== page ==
IANAL -- i am, in fact, not very smart. So this may be a really dumb question, and I apologize in advance if it is. But isn't the mother the guardian of the child? can't she then waive the child support?


Not a dumb question, but no, not exactly. Or rather yes, but the term "guardian" has different meanings in different contexts. The mother is the guardian of the child for certain purposes, but not all. The guardian ad litem is a guardian who is appointed by the court to represent the child's interests in those remaining purposes.

Basically, the child still has independent rights, and even the mother's role as legal guardian is subordinate to those rights: she has a fiduciary duty to the child to act in the child's best interests, and if she doesn't, her legal power can be taken away. Furthermore, if there's a case where the mother's interests are at conflict with the child's interests, the court will appoint a guardian so that the child's rights are protected.
The mother waiving child support for her own motives would be an example of both of those. She's acting against the financial interests of the child, and has interests at conflict with the child's interests.
 
2012-02-26 02:58:57 PM  

skullkrusher: dlp211: skullkrusher: dlp211: Right, and I admitted I was wrong and moved on with the conversation. And while contraceptives are easy to obtain, they are not 1) free and 2) not everyone is educated on their use. I think if we dive deeper into the statistics of abortions of 20-29 year olds, we will find the majority of them come from under educated women, but that is merely a guess.

they are not free but they are pretty damn close to it. If you don't know how to put a condom on by the time you're 20 you should probably just stop trying to get laid

Cheap is not free. And there are a lot of people that don't know how to put a condom on right by the time they are 20. Hell there are a lot of people that don't know how to put one on by the time they are 30. And I am talking about the whole range of contraceptives. The pill, the ring, the shot, the morning after pill, female condoms, male condoms, and probably a whole host of others that I haven't mentioned.

If you educate people and make them free, then abortions would decrease. Would they go to zero, no, would they drop more then a few or more percentage points, if you have a good education program and actually get through to people early enough, yep.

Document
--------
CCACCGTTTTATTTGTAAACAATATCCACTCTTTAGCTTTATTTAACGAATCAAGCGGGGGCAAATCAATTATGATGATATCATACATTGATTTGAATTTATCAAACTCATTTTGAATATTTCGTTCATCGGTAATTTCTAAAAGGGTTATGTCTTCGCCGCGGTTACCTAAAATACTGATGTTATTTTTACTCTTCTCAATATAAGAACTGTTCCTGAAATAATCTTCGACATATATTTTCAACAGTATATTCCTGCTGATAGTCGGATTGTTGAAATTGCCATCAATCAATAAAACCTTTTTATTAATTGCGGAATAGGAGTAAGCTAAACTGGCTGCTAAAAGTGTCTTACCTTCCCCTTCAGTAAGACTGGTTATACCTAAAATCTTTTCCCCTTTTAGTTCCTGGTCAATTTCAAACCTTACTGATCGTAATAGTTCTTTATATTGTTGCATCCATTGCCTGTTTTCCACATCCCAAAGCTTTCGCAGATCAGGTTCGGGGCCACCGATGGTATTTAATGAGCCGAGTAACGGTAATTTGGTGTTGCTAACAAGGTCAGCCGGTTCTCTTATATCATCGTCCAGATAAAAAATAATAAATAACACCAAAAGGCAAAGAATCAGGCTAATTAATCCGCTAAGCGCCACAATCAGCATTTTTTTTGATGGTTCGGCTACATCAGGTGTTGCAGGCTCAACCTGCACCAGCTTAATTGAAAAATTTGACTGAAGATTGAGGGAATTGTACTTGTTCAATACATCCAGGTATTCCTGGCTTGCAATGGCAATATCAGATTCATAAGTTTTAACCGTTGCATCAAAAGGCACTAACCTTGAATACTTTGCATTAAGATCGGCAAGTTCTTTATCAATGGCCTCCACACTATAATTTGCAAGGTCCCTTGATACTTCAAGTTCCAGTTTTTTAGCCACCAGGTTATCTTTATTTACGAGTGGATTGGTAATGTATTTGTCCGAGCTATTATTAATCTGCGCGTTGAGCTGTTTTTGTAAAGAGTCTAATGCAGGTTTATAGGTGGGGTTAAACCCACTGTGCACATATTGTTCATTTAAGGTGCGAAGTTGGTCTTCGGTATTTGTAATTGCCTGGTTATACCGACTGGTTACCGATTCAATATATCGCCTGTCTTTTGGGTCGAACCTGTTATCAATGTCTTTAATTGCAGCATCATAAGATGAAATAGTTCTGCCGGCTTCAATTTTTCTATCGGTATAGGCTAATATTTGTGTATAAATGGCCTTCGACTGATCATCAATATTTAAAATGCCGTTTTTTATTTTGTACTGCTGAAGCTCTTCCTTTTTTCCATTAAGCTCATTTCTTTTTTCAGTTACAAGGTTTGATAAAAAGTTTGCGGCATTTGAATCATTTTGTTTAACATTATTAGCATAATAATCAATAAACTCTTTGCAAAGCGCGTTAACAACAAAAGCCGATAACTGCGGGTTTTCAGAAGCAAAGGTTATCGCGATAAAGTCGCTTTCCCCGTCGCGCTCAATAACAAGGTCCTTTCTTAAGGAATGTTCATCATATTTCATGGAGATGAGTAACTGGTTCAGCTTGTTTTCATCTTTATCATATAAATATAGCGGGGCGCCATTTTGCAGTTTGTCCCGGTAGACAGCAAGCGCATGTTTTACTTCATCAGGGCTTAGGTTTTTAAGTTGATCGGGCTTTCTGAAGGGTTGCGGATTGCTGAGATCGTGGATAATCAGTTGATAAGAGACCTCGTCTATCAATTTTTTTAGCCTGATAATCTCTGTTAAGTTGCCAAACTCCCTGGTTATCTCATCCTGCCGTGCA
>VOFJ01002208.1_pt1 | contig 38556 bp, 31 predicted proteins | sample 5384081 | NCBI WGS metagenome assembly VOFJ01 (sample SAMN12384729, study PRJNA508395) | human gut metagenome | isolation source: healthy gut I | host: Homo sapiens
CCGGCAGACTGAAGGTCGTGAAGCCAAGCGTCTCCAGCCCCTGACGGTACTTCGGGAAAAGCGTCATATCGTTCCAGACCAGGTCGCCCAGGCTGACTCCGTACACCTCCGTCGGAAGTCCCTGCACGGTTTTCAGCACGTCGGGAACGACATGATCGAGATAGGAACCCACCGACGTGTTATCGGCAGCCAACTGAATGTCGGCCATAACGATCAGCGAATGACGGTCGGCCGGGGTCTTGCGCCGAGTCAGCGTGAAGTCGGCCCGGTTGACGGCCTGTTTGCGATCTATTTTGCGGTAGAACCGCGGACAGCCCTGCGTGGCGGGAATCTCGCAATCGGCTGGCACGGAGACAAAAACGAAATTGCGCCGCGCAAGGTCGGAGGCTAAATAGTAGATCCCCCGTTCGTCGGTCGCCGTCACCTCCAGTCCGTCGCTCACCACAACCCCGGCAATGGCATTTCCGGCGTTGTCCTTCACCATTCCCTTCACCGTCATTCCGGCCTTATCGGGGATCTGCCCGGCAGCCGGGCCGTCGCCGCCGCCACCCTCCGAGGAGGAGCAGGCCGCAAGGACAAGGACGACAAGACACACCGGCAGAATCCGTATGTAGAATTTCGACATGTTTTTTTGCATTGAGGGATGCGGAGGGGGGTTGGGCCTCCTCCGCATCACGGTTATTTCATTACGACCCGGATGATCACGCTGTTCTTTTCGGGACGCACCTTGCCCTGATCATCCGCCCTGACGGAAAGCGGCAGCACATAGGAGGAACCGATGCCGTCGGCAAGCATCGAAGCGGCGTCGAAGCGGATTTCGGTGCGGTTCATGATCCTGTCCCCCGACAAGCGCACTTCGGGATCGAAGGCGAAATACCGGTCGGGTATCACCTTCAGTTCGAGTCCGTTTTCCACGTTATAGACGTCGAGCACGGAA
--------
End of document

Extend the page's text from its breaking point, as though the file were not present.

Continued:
why the heck do we need to make a whole range of contraceptives free? If we "need" to make them available for free, why not offer the cheapest option which also protects against disease?


Because contraceptives, particularly hormonal ones, are a part of women's healthcare. In addition to providing pregnancy protection they help protect against ovarian cancer, can reduce symptoms of endometriosis or polycystic ovarian syndrome and reduce PMDD or PMS.
 
2012-02-26 02:59:58 PM  

Theaetetus: succinct and clear explanation


thanks!
 
2012-02-26 03:03:36 PM  

RoyBatty: Oh, well, your posting anywhere on the net wastes everyone's time, so mission accomplished I guess.


Aw, shucks. *sticks hands in pockets, kicks can, walks away*
 
2012-02-26 03:03:43 PM  

CapnBlues: IANAL -- i am, in fact, not very smart. So this may be a really dumb question, and I apologize in advance if it is. But isn't the mother the guardian of the child? can't she then waive the child support?
Again, sorry if that's dumb.


Parents sometimes try to do this so that they can deny the other parent visitation--"he has nothing to do with the kid, he doesn't even pay child support!" This is why child support and custody issues are supposed to be completely separate. One parent can't withhold CS if they aren't seeing the kids, a parent can't pay more so they get more custody, you can't waive CS so that you can say that the kids are "all yours" and the other parent can't see them. That's how it's supposed to work anyway, *snort* *snicker*

/My opinion of family court couldn't be any lower than it already is.
 
2012-02-26 03:06:56 PM  

cryinoutloud: My opinion of family court couldn't be any lower than it already is.


One thing to bear in mind about family court is that it's supposed to be unfair, by definition... in that both of the parents' rights are subordinate to the child's. Family court is about the best interests of the child. If that means your wages get garnished so little Timmy can get braces, that may be unfair to you, but suck it up because it's all about the kid.
 
2012-02-26 03:07:12 PM  

singdizzy: skullkrusher: singdizzy: "

I'll be sure to shove voters pamphlets up my twat so my little glob of snot can exercise its right to vote.

For now, I'll exercise my right to to tell you two words. Hint: they rhyme with dark poo.